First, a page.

I think this is a super interesting question to explore!! Have you seen this work well in different classroom settings before? If so, tell me more! I am always interested in learning new strategies for engaging with my students and developing the human relationship that is often ignored outside of what happens between a mentor and their student.

    1. Thank you, Sarah, for reading my post. Yes, these tips might not be appropriate for all classes.

      No, I didn’t have a class yet that used apps but I heard from undergrad students at VT who had a positive experience with it. As you said, it saves so much time and the teacher gets all what he wants in one or two minutes. One way I say it applicable to is when asking students if they have understood what you just explained, students would be shy to say not but using the app would give them more comfort to response hnestly.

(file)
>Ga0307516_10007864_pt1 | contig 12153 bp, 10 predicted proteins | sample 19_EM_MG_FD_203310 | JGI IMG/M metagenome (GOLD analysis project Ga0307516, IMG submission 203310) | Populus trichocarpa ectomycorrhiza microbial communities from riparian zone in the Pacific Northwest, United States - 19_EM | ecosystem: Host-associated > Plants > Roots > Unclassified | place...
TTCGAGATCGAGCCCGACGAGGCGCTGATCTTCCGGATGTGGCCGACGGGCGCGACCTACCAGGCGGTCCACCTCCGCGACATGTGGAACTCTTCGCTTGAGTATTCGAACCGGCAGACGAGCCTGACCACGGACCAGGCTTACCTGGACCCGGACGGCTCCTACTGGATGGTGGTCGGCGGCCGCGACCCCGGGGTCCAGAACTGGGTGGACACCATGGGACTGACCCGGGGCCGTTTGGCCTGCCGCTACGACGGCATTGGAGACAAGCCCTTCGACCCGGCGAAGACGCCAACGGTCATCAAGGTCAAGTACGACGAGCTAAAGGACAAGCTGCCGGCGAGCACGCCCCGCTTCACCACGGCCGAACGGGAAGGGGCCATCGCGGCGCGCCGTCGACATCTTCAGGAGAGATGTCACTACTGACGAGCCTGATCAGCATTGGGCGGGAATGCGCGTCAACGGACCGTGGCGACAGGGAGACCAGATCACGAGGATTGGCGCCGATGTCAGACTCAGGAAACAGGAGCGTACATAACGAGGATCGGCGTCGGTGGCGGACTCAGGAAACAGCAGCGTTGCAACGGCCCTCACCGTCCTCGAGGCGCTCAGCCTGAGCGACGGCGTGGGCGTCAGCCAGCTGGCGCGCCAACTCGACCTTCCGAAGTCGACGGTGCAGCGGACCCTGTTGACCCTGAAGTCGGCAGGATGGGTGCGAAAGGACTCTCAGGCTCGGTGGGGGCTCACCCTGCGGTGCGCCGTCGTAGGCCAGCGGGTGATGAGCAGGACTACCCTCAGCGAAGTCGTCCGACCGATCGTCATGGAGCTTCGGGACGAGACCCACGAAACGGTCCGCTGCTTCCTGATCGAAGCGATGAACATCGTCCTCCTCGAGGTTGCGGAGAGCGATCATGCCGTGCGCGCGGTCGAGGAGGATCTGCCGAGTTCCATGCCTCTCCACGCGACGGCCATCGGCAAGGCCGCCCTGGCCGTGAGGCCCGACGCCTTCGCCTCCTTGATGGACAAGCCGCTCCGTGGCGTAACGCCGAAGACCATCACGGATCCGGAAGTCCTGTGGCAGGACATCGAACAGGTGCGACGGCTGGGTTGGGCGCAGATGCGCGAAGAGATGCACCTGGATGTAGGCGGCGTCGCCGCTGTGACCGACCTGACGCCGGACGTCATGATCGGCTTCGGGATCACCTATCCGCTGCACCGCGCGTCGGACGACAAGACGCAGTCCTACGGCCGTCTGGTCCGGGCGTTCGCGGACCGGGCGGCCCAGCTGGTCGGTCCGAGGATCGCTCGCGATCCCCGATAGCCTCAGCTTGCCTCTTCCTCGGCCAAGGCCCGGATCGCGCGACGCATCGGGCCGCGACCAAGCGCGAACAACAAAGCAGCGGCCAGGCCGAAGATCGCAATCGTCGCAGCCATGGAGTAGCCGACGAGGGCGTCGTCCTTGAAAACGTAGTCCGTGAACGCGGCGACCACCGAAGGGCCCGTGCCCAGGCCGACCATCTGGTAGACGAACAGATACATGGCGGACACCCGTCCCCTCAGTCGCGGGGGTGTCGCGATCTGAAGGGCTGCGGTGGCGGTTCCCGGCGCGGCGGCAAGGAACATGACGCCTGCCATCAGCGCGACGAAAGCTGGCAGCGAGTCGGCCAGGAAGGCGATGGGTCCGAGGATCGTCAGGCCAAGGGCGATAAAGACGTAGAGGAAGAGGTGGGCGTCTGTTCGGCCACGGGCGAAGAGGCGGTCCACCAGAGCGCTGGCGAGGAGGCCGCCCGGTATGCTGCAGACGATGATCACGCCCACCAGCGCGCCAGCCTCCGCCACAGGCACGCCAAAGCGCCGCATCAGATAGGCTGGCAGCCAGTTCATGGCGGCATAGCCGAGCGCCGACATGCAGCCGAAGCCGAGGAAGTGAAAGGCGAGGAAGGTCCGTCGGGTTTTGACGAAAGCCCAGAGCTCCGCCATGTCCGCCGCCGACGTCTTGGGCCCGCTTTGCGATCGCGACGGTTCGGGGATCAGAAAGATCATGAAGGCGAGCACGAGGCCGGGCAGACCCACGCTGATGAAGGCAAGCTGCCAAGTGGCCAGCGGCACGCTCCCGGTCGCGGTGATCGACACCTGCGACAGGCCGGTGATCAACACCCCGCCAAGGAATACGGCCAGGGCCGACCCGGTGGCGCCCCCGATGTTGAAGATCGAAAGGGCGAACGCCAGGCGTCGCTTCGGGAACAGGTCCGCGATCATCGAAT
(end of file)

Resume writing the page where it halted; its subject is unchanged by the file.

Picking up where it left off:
2. This is a very well written post. You put interesting points and raised some very important questions. Point 1’s reference to medicine is apt in my consideration. I know a person who went to get medicine for someone else telling the pain as their own. The medicine, for obvious reasons, didn’t go well with the other person (Everyone: Please don’t ever try this). I think the regular feedback is a great idea and should help a teacher to continuously evolve not just semester after semester but within a course itself. I think for the sixth point, seventh point can come into picture. Not everything that is planned for a day may be achieved but a topic discussed over a week is still doable. It goes without further stress the importance of preparation. I think I read somewhere in this week’s reading to have a plan b and c and d. I think the last point is also very interesting and should be tested at least for a few classes to see how the students are taking it. Once again, great post.